Want a Windbreak? There May Be Help With That

Want a Windbreak? There May Be Help With That

Kansas Forest Service program has money to help rural landowners reduce energy consumption.

Rural landowners may be able to qualify for help getting the money to plant windbreaks around heated buildings that are part of their farmstead of headquarters offices through the Kansas Forest Service.

Funding is available through the Environmental Quality Incentives Program through a special provision that provides help with projects that reduce energy consumption.

The application periods for fiscal year 2012 funds end March 30 and June 1.  The program is administered by USDA Natural Resources Conservation Service.

Want a windbreak? There May Be Help With That

To apply, landowners must schedule an appointment with the NRCS office at their local USDA Service Center.  To qualify, applicants also must prepare a tree planting plan and must document the energy savings their farmstead/headquarters will realize from the proposed windbreak or shelterbelt.  A KFS district forester can be scheduled to help develop the plan.  

"That's where one of our district foresters can help," said Bob Atchison, KFS rural forestry coordinator.  "Our foresters are willing to visit a farmstead, talk to the owners about the windbreak, and then prepare a design that should optimize the long-term energy savings."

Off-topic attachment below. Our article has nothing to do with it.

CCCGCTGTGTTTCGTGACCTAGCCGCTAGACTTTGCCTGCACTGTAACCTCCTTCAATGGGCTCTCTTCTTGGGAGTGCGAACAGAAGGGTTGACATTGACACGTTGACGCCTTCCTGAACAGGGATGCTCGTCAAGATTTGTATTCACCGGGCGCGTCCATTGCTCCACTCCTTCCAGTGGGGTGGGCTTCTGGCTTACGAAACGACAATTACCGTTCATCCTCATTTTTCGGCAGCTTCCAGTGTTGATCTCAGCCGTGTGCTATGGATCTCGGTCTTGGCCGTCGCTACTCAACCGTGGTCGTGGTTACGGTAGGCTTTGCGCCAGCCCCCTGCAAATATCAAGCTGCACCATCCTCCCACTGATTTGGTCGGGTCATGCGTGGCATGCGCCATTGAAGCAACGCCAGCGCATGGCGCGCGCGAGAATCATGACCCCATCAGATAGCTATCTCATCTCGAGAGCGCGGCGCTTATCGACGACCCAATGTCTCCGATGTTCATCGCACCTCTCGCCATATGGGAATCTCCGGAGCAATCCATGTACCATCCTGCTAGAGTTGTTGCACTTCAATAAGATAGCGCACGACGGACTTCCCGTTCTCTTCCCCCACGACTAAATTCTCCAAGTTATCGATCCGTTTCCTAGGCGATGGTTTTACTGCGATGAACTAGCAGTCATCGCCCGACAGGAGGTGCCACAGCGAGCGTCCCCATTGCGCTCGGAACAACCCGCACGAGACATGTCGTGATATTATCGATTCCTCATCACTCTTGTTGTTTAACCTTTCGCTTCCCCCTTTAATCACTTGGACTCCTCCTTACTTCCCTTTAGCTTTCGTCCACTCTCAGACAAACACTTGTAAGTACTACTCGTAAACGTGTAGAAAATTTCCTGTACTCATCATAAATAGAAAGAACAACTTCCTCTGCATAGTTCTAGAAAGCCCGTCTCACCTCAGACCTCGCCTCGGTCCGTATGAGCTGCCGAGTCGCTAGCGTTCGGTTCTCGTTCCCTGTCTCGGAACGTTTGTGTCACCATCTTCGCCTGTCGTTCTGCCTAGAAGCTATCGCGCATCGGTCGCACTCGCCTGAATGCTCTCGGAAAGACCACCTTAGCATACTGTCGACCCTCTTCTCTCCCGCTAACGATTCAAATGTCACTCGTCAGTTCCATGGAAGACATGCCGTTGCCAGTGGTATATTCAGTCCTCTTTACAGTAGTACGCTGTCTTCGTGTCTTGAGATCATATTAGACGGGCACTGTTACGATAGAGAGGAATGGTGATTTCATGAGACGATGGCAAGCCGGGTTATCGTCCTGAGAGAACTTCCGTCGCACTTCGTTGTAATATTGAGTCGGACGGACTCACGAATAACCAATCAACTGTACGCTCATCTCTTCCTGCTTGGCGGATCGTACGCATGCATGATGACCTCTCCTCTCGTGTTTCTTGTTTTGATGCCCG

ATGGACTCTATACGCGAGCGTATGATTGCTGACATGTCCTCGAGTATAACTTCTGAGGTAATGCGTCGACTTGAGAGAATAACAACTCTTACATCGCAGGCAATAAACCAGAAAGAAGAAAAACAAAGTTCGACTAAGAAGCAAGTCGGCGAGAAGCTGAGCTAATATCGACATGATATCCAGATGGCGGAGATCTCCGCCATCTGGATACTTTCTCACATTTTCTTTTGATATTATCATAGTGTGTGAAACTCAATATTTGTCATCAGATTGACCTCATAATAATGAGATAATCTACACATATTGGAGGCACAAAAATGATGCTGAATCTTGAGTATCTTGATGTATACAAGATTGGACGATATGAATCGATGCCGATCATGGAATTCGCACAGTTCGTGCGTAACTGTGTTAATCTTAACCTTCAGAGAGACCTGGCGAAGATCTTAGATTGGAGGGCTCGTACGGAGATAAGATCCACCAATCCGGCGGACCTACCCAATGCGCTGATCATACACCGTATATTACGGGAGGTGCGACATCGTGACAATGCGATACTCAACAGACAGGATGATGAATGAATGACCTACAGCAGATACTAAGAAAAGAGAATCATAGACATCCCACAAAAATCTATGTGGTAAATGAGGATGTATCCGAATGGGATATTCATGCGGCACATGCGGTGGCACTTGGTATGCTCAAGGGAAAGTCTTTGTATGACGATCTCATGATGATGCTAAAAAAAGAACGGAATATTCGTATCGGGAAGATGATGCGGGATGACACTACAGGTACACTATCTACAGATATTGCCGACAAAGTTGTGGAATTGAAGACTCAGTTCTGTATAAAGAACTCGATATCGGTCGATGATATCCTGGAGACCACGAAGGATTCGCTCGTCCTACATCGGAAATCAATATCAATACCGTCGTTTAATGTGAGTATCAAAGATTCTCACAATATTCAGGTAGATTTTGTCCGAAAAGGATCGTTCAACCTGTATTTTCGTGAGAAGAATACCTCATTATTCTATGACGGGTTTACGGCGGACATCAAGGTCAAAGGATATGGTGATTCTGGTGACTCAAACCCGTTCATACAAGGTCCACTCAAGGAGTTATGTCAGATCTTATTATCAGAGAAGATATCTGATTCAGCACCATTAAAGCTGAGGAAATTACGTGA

Research and experience show many details can affect a windbreak's usefulness—shape, distance from buildings, plant selections, moisture supply—according to Atchison.

The On-Farm Energy Initiative provides financial assistance to cover the majority of cost to purchase and plant trees and shrub seedlings.  Payment rates may vary from $1.49 per bare-root seedling to $2.57 per container-grown seedling and up to $5.57 for balled seedlings greater than 18 inches. The initiative does not cover other costs typically associated with establishing windbreaks such as weed or grass control.

In Kansas, socially disadvantaged, limited resource, and beginning farmers and ranchers will receive a higher payment rate for conservation practices related to the On-Farm Energy Initiative.

"If an interested landowner happens to miss the 2012 deadlines, that is okay," Atchison said.  "NRCS accepts the On-Farm Energy Initiative applications year-round.  If NRCS receives an application after this year's On-Farm Energy Initiative cut-off dates, it will simply be available for next year's funds."

Local NRCS contact information is available by accessing the Web at www.ks.nrcs.usda.gov or http://offices.sc.egov.usda.gov/locator/app?state=KS or by calling the Kansas NRCS State Office at 785-823-4500.  Contact information for Kansas' district foresters is available at the KFS State Office at 785-532-3300 or http://www.kansasforests.org/staff/rural/index.shtml.

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